Go Back   Steve's Digicams Forums > Digicam Help > General Discussion

Reply
 
Thread Tools Search this Thread
Old Jan 1, 2010, 8:24 AM   #1
Senior Member
 
Bynx's Avatar
 
Join Date: Jun 2007
Posts: 8,646
Default Good Used -- Is there such a thing?

I just read a post by someone who wanted a good used digital camera. That got me thinking. Is there such a thing? I have a Pentax film camera which is just turning 30 years old. It still works and, by comparison to my Fuji S700, produces a pretty crappy picture. But it still works. Can that be said of a digital camera? I was told by a camera dealer that digital cameras have an expected life of a certain number of pictures it can take. When I told him Id taken about 25,000 images in just under two years, he was surprised I was getting such good mileage. Mileage was never an issue with a 35mm camera. Or was it just that people never took as many pictures with one? I have no problems buying a used film camera. But Im not so sure about a digital. Anyone have any info on this?
Bynx is offline   Reply With Quote
Sponsored Links
Old Jan 1, 2010, 8:46 AM   #2
Administrator
 
Join Date: Jun 2003
Location: Savannah, GA (USA)
Posts: 22,378
Default

Film cameras have issues, too. ;-)

You've got mechanical parts involved (mirror, shutter, etc.); not to mention seals, dials, gears, and what not). You also see timing issues, meter issues and more. Camera do break. ;-). It's just that a typical film user has far less shutter actuations (on a budget level camera), compared to someone using a Digital SLR type model (where it's easy to run up lots of shutter actuations).

When I'm out shooting, it's not unusual for me to take hundreds of photos in an afternoon (and sometimes over 1000, depending on what I'm shooting).

Depending on the camera, a shutter may last 20 to 40K clicks, or in a Professional Level Model, you may get well over 100K clicks. Some new Professional models are designed for 300,000 shutter actuations, and even the new Nikon D5000 has a shutter tested to 100K actuations (which is unusual in this market niche). Of course, "tested to" doesn't mean guaranteed. ;-)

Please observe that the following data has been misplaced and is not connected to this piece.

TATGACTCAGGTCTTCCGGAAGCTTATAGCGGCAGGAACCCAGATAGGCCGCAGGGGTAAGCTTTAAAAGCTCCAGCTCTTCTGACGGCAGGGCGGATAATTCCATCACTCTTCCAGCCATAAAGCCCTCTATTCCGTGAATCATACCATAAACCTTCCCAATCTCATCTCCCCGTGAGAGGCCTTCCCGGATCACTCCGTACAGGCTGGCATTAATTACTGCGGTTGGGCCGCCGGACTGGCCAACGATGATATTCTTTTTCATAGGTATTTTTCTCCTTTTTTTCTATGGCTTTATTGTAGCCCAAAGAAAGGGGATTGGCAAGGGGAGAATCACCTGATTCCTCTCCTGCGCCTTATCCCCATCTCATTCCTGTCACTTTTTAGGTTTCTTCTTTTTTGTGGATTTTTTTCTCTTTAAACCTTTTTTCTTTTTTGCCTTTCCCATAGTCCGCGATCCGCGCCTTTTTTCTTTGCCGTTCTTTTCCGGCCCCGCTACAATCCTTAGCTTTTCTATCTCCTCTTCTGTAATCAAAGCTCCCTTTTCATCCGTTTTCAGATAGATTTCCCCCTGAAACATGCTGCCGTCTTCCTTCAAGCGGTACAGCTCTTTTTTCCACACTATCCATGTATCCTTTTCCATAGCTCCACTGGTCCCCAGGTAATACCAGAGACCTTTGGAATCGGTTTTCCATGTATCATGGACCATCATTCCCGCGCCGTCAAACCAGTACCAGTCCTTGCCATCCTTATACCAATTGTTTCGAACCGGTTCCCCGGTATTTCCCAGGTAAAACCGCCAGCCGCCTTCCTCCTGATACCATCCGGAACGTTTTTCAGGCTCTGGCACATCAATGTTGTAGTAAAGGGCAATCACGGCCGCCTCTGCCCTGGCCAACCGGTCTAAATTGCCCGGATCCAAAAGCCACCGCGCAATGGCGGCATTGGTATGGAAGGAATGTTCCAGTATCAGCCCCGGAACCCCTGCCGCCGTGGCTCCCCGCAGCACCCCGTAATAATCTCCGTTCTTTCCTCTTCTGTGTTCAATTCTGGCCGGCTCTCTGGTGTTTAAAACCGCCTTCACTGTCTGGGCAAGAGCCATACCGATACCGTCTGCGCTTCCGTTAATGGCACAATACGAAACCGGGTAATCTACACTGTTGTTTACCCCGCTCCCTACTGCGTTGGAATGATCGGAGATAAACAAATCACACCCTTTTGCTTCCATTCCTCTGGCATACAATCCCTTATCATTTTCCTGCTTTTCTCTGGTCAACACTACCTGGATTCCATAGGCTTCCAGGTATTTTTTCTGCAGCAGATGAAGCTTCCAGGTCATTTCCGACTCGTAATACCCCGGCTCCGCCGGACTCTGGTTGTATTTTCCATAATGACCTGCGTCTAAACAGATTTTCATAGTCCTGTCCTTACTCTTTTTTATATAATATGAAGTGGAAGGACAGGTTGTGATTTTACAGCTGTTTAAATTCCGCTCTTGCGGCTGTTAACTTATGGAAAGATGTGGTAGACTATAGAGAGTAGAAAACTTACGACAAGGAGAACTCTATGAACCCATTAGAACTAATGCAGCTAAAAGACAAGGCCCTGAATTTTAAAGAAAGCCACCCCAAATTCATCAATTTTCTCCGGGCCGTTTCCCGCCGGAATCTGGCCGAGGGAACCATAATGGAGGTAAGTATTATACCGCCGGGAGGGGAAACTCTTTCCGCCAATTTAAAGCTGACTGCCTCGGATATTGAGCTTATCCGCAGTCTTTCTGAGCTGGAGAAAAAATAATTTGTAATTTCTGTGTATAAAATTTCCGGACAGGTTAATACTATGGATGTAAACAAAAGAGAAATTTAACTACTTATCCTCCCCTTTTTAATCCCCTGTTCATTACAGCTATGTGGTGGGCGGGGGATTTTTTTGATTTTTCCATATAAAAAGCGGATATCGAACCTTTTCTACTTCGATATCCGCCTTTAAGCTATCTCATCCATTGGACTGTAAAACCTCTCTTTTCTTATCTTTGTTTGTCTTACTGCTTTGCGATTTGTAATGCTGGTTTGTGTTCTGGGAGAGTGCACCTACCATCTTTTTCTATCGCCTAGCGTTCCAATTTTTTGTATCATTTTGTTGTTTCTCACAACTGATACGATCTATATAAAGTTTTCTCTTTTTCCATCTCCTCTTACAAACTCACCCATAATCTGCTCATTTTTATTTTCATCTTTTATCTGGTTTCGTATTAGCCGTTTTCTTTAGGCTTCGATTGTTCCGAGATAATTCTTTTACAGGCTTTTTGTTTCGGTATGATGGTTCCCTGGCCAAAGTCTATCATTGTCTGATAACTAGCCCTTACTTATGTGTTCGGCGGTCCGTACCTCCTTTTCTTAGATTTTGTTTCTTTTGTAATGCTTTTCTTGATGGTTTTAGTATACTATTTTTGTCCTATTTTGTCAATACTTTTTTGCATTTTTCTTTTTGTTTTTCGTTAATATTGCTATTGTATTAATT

You've also got more electronics involved in modern digital cameras. For example, capacitors can break down over time, limiting the lifespan of a camera (not to mention electronic contacts for dials, switches, etc.).

You've also got mechanical parts in lenses that wear out over time. Stripped Autofocus gears is a common problem with lenses, depending on their build quality. You can also have aperture iris related issues (again, mechanical parts do wear out).

Now, I've still got an older Nikon Coolpix 950 (point and shoot type camera) that works fine. But, it stopped keeping the date and time settings years ago.

Your best bet buying used is to buy from a reputable dealer that is going to thoroughly check a camera and grade it fairly and offer a short term warranty on used gear. My favorite vendor for used gear is http://www.keh.com
JimC is offline   Reply With Quote
Old Jan 1, 2010, 12:42 PM   #3
Senior Member
 
VTphotog's Avatar
 
Join Date: Mar 2005
Location: Extreme Northeastern Vermont, USA
Posts: 4,234
Default

There are nearly as many things that can go wrong with a film camera as with digital. Seals break down over time, springs get slack, gears wear, etc. Most film SLRs, though, were very well made, and intended for pro or advanced amateur use. If you are comparing a P&S digital to a film SLR, the comparison is not really valid.